extensive development of corresponding areas like dormitory and industrial districts. Also,
the socialist urbanism obsession of economic growth subordinates urban development policy
is oriented towards production of housing, industrial manufacturing facilities, infrastructure
and ignored the non-economic that related with cultural heritage, the quality of the built
environment, and architecture in general, environment and pollution, the quality of public and
recreational spaces and so on. Remember that, the population in the city will increasing but
the social life of people will decrease.

Based on the article also, about the principal of decentralization has been proved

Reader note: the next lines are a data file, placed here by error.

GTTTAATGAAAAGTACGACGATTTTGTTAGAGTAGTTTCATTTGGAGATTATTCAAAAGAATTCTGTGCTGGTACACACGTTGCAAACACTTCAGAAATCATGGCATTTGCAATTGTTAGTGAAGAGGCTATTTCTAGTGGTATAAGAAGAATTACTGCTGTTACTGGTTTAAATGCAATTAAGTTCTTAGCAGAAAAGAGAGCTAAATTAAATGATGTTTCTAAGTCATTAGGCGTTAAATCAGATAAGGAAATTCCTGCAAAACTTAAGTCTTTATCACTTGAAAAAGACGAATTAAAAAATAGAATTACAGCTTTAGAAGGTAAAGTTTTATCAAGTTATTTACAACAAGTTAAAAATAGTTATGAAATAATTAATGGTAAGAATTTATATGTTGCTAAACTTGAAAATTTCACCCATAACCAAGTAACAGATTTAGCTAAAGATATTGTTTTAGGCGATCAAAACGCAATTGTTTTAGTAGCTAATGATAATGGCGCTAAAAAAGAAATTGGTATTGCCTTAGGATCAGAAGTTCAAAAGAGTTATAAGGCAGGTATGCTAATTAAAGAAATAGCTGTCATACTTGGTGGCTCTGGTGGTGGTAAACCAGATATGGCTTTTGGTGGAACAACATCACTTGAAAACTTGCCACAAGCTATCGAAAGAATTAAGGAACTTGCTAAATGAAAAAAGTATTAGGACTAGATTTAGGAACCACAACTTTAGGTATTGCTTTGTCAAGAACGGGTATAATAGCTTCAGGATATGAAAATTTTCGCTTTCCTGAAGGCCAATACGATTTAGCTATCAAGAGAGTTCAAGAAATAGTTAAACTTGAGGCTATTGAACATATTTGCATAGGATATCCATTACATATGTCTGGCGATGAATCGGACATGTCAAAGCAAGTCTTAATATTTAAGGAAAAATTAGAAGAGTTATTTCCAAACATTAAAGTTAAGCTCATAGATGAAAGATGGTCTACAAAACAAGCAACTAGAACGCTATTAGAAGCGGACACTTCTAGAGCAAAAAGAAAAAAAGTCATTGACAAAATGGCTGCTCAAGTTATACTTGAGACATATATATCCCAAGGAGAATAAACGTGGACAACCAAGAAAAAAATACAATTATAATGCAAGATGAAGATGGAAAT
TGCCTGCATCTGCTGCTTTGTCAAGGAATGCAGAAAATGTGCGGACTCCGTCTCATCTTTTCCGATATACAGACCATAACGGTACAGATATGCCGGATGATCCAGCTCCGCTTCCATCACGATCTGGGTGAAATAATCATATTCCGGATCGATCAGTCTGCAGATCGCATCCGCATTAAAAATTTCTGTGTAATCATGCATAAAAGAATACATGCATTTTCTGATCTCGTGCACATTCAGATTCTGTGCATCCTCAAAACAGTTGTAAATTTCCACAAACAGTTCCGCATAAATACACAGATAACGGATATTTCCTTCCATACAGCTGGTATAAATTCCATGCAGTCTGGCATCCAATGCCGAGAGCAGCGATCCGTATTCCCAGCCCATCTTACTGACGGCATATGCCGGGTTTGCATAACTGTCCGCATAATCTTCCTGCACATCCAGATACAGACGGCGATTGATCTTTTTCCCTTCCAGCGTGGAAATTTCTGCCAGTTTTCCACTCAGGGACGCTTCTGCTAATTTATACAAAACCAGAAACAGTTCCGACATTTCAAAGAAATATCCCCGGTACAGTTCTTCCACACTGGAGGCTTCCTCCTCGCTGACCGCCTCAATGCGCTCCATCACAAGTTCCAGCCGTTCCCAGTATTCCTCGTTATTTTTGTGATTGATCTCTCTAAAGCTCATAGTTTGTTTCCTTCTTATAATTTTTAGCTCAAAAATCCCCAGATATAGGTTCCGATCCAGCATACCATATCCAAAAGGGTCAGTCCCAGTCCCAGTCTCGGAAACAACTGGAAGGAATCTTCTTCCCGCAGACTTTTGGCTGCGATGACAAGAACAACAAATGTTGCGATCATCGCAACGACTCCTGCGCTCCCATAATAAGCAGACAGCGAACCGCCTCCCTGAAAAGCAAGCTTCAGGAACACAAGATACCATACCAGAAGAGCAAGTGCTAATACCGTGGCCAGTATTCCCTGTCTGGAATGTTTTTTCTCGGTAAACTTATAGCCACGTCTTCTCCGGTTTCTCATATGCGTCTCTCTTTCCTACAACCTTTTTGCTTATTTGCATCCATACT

somewhat less profitable in the area. It is because the full transfer of decision regarding the
GUP (General Urban Plan) to the local government has moved away urban planning from
complementary approaches like the one focused on economy. This is strongly linked with the
managerial culture of the local government mentioned previously. For example, like the city
halls are more used to act as administrators and less as development managers. Conversely,
with the decentralization, the city halls can make their own decision making without follow
government centre.

In addition, within the urban economy realm, the industry can be seen in quite board
sense, like creative industries, education and research. In this context, the writers suspect a
Romanian historical tendency to regard industrialization as a narrow process, mostly
restricted by reference to classical industries (mining, heavy industry, energy, machinery
and equipment, manufacture) and to ignore specific industrial sub-sectors such as those that